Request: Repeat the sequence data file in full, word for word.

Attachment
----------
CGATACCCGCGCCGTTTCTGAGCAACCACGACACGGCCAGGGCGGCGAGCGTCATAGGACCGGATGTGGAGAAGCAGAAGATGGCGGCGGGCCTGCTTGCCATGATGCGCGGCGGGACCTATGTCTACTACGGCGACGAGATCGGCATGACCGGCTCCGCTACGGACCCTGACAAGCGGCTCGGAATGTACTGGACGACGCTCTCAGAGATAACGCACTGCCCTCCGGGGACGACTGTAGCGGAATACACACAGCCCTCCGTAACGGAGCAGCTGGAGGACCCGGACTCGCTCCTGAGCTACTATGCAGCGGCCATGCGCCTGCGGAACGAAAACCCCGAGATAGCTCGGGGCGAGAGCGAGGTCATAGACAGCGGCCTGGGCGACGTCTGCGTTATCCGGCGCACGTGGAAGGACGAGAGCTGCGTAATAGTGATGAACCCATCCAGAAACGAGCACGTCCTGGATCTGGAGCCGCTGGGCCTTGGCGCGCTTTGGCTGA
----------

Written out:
CGATACCCGCGCCGTTTCTGAGCAACCACGACACGGCCAGGGCGGCGAGCGTCATAGGACCGGATGTGGAGAAGCAGAAGATGGCGGCGGGCCTGCTTGCCATGATGCGCGGCGGGACCTATGTCTACTACGGCGACGAGATCGGCATGACCGGCTCCGCTACGGACCCTGACAAGCGGCTCGGAATGTACTGGACGACGCTCTCAGAGATAACGCACTGCCCTCCGGGGACGACTGTAGCGGAATACACACAGCCCTCCGTAACGGAGCAGCTGGAGGACCCGGACTCGCTCCTGAGCTACTATGCAGCGGCCATGCGCCTGCGGAACGAAAACCCCGAGATAGCTCGGGGCGAGAGCGAGGTCATAGACAGCGGCCTGGGCGACGTCTGCGTTATCCGGCGCACGTGGAAGGACGAGAGCTGCGTAATAGTGATGAACCCATCCAGAAACGAGCACGTCCTGGATCTGGAGCCGCTGGGCCTTGGCGCGCTTTGGCTGA